Upwards of 80,000 Catholics will gather in Indianapolis from July 17-21, 2024, to pray together, hear dynamic preaching and rich formation, experience healing and be sent on mission “for the life of the world.” As I take on this new role, I have a sense that God is going to do something very big and important over those five days in Indianapolis. I hope to see many attendees from my home archdiocese of Denver there!

What do the bishops hope results from this long process of the American Church embarking on this Eucharistic journey over the next several years?

Tim Glemkowski: We talk here in the Archdiocese of Denver about an “apostolic mindset” — the recognition that it is through the lives of individual missionary disciples who see everything differently that the world is changed. My hope in the fact that this movement will have a lasting impact comes from my belief that God will change many lives and heal many hearts through it, and it will be these modern-day apostles, Eucharistic Missionaries, that will be the first fruits of the Eucharistic Revival. 

Ultimately, what is the goal of anything we do as a Church? Increased love of God and love of neighbor. Our world is desperately in need of saints, Catholics whose lives have been given over entirely for God in a way that goes out to the margins and provides a compelling witness of the fact that Jesus Christ rose from the dead and moves in the world still today. 

I think, overall, the bishops hope to address some of the fundamental catechetical crisis of belief in the Real Presence and help the whole Church to come to a deeper unity and healing through the grace present in the sacraments. It is hard to imagine how we can proclaim Christ to the world if the fundamental doctrine of our faith is only really understood and believed in by about a third of our membership. Part of our task at the National Eucharistic Congress organization will be to capture and perpetuate all of the fruits of the three-year Eucharistic Revival and continue to carry out that work of the Revival in an ongoing way. I think there was a brilliance on the part of the bishops in setting up this organization that can continue to do just that.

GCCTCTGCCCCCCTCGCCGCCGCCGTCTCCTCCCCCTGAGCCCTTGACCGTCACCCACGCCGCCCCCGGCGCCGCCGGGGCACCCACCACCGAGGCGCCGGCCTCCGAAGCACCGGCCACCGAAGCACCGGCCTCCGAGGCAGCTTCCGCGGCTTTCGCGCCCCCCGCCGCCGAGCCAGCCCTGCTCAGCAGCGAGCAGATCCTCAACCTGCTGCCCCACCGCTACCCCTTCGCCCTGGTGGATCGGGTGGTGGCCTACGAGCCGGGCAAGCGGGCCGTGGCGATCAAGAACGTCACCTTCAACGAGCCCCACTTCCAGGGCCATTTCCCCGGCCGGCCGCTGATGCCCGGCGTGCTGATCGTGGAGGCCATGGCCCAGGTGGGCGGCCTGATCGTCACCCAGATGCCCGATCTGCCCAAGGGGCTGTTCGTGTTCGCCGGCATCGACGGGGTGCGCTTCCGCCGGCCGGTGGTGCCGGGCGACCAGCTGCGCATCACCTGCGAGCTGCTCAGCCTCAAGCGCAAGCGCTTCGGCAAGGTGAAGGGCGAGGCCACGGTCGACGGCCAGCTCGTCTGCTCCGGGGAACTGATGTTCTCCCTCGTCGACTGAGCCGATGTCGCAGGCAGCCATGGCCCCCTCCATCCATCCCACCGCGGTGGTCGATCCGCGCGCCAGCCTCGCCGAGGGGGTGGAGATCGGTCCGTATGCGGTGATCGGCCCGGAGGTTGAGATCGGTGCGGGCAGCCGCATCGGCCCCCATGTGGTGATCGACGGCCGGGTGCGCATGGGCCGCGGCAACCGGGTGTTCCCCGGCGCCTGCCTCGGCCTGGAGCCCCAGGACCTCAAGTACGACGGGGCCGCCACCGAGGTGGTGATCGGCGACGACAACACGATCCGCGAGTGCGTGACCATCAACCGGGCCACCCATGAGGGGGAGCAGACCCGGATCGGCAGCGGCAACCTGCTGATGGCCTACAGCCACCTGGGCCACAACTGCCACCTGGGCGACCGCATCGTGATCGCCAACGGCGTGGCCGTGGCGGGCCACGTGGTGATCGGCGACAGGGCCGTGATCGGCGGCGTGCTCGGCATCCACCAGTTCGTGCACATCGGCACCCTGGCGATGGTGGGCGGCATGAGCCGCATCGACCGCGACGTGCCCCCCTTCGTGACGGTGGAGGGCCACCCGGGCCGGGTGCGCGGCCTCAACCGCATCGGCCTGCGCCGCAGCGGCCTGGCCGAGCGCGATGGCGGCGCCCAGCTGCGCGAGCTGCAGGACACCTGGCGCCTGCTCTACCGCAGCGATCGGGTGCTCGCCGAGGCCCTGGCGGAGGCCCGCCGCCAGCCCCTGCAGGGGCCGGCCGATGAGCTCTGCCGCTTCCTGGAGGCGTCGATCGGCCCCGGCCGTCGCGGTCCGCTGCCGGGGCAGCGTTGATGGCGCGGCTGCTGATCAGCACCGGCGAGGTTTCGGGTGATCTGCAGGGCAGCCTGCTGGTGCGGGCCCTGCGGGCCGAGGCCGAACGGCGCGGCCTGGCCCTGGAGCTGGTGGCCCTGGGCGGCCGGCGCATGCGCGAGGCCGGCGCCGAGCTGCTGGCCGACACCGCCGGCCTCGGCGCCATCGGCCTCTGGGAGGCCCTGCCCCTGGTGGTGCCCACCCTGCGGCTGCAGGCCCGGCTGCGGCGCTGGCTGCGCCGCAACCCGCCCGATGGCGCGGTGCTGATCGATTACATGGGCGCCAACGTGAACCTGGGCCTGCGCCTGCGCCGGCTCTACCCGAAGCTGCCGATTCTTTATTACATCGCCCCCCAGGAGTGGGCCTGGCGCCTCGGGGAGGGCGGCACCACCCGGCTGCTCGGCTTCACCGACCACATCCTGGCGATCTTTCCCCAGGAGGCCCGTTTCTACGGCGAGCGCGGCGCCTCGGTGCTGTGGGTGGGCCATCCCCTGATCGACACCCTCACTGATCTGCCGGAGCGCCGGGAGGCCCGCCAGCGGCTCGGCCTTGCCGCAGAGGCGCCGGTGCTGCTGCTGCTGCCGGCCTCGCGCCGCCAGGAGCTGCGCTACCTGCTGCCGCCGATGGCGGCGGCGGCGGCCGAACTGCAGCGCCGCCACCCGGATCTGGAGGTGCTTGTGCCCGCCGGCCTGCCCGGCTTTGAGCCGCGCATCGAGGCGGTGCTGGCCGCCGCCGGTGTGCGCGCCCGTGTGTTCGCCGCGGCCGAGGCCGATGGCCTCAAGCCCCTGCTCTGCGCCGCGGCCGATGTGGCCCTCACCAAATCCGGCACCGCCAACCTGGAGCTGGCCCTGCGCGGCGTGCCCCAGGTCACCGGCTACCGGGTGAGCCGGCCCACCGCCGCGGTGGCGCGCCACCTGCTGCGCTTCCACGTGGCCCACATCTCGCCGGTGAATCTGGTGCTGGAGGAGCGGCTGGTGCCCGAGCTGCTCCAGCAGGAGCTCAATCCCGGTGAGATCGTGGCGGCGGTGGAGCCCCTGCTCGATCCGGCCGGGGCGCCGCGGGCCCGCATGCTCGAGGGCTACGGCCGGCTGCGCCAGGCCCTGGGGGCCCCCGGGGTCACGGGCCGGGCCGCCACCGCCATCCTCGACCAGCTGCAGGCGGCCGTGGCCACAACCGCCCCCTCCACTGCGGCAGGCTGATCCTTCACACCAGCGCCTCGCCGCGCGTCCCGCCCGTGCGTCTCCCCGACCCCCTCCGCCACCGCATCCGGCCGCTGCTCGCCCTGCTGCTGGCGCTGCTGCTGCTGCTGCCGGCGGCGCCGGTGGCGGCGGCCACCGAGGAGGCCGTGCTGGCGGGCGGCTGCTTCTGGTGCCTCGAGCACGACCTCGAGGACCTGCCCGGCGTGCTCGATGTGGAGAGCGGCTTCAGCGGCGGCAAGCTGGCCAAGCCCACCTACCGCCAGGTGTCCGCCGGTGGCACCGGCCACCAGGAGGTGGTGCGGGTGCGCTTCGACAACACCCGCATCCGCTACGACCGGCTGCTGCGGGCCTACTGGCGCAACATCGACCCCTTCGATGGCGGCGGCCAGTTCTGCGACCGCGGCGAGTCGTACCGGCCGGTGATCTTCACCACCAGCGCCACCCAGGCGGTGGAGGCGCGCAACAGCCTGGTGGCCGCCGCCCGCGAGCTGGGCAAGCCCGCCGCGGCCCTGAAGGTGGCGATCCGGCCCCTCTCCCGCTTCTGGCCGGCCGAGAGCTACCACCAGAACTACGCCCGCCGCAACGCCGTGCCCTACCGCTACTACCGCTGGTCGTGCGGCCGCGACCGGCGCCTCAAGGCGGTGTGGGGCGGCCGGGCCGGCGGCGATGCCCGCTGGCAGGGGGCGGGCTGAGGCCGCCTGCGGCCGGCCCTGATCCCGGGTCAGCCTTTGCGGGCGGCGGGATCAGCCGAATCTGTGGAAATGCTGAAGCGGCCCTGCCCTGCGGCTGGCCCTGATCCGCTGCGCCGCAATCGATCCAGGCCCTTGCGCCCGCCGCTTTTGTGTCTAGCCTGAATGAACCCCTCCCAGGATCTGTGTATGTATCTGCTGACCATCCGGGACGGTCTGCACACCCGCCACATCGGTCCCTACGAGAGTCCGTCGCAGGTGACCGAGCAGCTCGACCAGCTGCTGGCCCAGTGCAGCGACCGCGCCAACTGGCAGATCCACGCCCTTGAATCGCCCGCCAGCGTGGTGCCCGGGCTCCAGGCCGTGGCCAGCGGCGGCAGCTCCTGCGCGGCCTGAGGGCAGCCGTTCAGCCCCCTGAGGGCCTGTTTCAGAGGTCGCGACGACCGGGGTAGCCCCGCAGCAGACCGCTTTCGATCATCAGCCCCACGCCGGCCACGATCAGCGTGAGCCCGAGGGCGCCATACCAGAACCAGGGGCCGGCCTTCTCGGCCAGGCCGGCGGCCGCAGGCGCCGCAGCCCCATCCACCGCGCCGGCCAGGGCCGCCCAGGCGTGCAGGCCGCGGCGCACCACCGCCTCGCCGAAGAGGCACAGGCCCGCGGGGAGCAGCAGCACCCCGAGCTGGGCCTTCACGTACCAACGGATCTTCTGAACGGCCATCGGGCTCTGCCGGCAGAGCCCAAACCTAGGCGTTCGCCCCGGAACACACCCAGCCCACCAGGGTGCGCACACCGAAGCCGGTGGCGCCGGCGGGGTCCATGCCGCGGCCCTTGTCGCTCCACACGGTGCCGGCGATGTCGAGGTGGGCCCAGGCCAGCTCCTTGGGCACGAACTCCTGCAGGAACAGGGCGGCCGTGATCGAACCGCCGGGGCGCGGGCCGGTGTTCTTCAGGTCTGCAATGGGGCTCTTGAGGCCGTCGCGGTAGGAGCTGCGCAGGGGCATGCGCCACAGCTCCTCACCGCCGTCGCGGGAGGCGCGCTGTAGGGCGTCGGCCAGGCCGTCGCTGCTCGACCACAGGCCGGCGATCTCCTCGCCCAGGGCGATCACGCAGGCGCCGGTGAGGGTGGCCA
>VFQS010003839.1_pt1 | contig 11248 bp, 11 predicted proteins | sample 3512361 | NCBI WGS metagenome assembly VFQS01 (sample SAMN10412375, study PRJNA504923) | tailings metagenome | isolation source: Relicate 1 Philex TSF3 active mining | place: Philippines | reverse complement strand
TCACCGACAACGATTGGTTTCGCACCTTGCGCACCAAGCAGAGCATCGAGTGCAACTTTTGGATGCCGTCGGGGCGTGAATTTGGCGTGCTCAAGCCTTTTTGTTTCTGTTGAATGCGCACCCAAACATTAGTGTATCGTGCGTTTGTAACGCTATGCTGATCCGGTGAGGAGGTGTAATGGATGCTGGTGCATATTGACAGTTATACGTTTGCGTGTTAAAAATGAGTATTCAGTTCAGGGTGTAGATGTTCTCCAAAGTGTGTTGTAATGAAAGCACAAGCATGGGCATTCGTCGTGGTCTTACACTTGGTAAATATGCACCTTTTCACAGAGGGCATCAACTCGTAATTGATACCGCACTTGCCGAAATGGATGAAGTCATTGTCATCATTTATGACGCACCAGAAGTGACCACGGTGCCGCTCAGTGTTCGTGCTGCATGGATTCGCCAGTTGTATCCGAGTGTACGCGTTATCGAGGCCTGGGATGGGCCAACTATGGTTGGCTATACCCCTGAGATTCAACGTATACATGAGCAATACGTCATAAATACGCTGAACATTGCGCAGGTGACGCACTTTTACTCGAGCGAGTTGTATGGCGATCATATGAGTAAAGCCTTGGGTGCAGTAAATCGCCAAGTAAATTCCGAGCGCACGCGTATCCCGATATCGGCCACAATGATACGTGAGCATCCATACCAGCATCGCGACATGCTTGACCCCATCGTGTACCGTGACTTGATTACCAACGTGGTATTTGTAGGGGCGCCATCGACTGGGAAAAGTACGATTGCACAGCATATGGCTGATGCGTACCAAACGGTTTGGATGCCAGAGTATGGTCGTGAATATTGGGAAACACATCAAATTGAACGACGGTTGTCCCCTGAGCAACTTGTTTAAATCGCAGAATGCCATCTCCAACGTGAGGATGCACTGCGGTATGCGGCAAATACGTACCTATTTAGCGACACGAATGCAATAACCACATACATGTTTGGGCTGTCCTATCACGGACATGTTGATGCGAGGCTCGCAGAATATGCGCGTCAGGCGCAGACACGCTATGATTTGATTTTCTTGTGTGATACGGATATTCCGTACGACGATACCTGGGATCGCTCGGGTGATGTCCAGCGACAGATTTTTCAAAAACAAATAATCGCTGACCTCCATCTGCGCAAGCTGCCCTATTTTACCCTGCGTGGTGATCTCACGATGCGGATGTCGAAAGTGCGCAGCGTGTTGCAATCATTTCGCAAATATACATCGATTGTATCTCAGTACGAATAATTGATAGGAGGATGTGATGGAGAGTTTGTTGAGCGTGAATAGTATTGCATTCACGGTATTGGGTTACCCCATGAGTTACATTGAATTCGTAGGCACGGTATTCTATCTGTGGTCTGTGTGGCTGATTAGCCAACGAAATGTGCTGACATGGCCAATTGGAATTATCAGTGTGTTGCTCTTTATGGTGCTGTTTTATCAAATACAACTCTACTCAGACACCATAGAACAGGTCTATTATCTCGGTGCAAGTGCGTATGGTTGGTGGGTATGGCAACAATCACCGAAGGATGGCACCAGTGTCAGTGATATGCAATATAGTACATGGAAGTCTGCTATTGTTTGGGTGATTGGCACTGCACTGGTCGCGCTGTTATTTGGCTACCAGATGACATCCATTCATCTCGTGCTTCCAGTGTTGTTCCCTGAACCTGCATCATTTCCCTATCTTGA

Archbishop Aquila has talked a lot here in the archdiocese about the notion that “God has a plan.” I think, if we open ourselves to his working, God is going to move powerfully in ways that we do not even anticipate over the next three years, and I am excited to watch it happen. 

LEARN MORE
Visit eucharisticrevival.org and stay tuned to Denver Catholic for the latest!

Aaron Lambert
Aaron is the Managing Editor for the Denver Catholic.